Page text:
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Meanwhile, islands struggle without transportation

NUKUALOFA, Tonga (Matangi Tonga, Dec. 4, 2009) – In Tonga, hopes for an interim inter-island ferry to replace the sunken MV Princess Ashika before Christmas are fading, as negotiations continue with prospective donors.

[PIR editor’s note: MV Princess Ashika sank on August 5, 2009 after certified as being "sea worthy". The accident killed over 70 people during an inter-island trip in Tonga. See related story.]

The Acting Secretary for Transport Sione 'Akau'ola said yesterday, December 2, that it was the hope of the Tonga government and NZAID for an interim ferry to be in operation before Christmas. "But nothing has been disclosed at this stage and negotiations are still going on," he said.

The disruption to the ferry service following the sinking of Princess Ashika, left the Shipping Corporation of Polynesian Ltd without a vessel. The Ashika was intended to replace the old MV Olovaha while a new ferry was being built in Japan.

However, the vessel being built in Japan will not be ready to begin operation for at least another year.

The current inter-island ferry service is left in the hands of private operators. The Tongatapu-'Eua service is operated by Uata Shipping and Tofa Ramsay Shipping. The service between Tongatapu and the northern group of Ha'apai and Vava'u is serviced by the Uata Shipping with the MV Pulupaki.

The areas hardest-hit by this disrupted ferry service are the remote Niuafo'ou and Niuatoputapu islands in the north of Tonga. Niuatoputapu is still recovering following the tsunami at the end of September, which claimed nine lives and destroyed homes, and reconstruction has been made more difficult because there is no reliable ferry service.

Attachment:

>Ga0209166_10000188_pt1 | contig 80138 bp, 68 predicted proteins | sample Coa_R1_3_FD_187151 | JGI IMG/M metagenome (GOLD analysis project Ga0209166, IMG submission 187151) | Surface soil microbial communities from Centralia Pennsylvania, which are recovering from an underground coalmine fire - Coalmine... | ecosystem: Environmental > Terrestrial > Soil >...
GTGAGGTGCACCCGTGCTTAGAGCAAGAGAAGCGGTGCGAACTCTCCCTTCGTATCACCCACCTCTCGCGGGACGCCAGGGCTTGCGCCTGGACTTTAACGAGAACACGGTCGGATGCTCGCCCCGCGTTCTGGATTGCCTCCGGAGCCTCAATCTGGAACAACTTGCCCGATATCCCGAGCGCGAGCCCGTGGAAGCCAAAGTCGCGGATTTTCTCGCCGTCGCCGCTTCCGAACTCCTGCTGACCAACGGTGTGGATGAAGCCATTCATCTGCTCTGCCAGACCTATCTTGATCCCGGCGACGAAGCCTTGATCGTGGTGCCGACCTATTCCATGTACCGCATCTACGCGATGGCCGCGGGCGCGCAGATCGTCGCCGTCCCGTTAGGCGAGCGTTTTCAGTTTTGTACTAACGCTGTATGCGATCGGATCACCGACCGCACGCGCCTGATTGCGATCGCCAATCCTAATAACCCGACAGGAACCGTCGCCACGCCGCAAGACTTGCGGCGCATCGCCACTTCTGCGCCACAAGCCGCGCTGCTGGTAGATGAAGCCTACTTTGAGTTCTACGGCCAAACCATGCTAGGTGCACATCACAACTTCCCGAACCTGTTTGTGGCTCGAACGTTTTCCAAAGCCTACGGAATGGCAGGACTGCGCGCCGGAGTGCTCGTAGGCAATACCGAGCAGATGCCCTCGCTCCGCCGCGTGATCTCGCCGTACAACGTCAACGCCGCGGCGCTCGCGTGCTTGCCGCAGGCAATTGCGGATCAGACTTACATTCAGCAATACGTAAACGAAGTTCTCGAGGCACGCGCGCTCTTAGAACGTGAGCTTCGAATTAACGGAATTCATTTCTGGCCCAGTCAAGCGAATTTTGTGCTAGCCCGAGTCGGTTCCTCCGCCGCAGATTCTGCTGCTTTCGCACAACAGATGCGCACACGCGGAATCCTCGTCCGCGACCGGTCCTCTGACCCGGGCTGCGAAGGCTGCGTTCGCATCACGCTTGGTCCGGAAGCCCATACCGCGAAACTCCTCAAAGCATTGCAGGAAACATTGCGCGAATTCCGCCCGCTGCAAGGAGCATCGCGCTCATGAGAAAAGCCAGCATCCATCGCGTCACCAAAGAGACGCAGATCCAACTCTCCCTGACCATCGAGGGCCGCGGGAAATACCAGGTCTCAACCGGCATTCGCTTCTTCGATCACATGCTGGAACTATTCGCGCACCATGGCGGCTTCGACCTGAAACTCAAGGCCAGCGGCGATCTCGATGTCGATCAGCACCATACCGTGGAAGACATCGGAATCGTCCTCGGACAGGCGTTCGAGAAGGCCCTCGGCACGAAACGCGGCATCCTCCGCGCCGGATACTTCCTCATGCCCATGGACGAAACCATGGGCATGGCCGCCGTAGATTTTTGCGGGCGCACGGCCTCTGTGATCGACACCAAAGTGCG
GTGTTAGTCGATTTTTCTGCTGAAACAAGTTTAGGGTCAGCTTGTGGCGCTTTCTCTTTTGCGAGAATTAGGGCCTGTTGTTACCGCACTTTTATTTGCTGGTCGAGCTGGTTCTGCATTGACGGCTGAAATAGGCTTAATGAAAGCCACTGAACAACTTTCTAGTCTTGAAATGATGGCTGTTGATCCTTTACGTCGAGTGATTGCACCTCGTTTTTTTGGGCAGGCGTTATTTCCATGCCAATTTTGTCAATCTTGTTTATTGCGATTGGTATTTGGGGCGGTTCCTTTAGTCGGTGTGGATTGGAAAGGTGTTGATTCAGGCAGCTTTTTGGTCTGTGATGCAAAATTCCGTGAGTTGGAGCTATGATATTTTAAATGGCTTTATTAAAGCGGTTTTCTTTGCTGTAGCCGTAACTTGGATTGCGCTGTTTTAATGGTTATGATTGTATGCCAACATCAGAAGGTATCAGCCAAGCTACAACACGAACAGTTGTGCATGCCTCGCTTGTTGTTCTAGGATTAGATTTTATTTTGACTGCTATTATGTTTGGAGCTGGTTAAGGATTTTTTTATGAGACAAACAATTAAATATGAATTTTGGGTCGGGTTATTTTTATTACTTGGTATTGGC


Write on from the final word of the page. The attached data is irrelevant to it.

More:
The problem of a ferry service to the Niuas is compounded by their distance from Tongatapu and with a small population the service in the past has been subsidized by government.

Following the sinking of the Princess Ashika, the safety standards of the ferry service have come under scrutiny and private operators will have to meet a higher standard.

Sione 'Akau'ola said that they require an interim ferry to service all the northern groups of islands, the Niuas, Vava'u, and Ha'apai.

Meanwhile the NZAID office in Nuku'alofa stated that nothing had been confirmed at this stage and negotiation was on-going.

Earlier on September 10, a public submission that called for proposals to offer the interim ferry service for Tonga closed with interest expressed from international operators in the Pacific, New Zealand and Europe. An assessment panel looked at the different submissions to decide on the most appropriate provider.

Under the tender process, the vessel type sought after must have a Ro-Ro with bow or stern ramp and should accommodate 400 passengers both floor and day seating. The vessel requires a cargo capacity of approximately 250sq m and 4.55m free height with 100-400 tons of cargo deadweight.

But in October it was confirmed by the Ministry Transport that there was no suitable vessel that met the requirements of the Government of Tonga.

Meanwhile, the Shipping Corporation of Polynesia Ltd said today, an interim ferry is greatly needed now since it's the school holidays and Christmas.

"This is a busy time of the year for inter-island travelers who may want to return home for Christmas or visit families but we have no ferry," said Acting SCP CEO Tali'ofa Kolopeaua.

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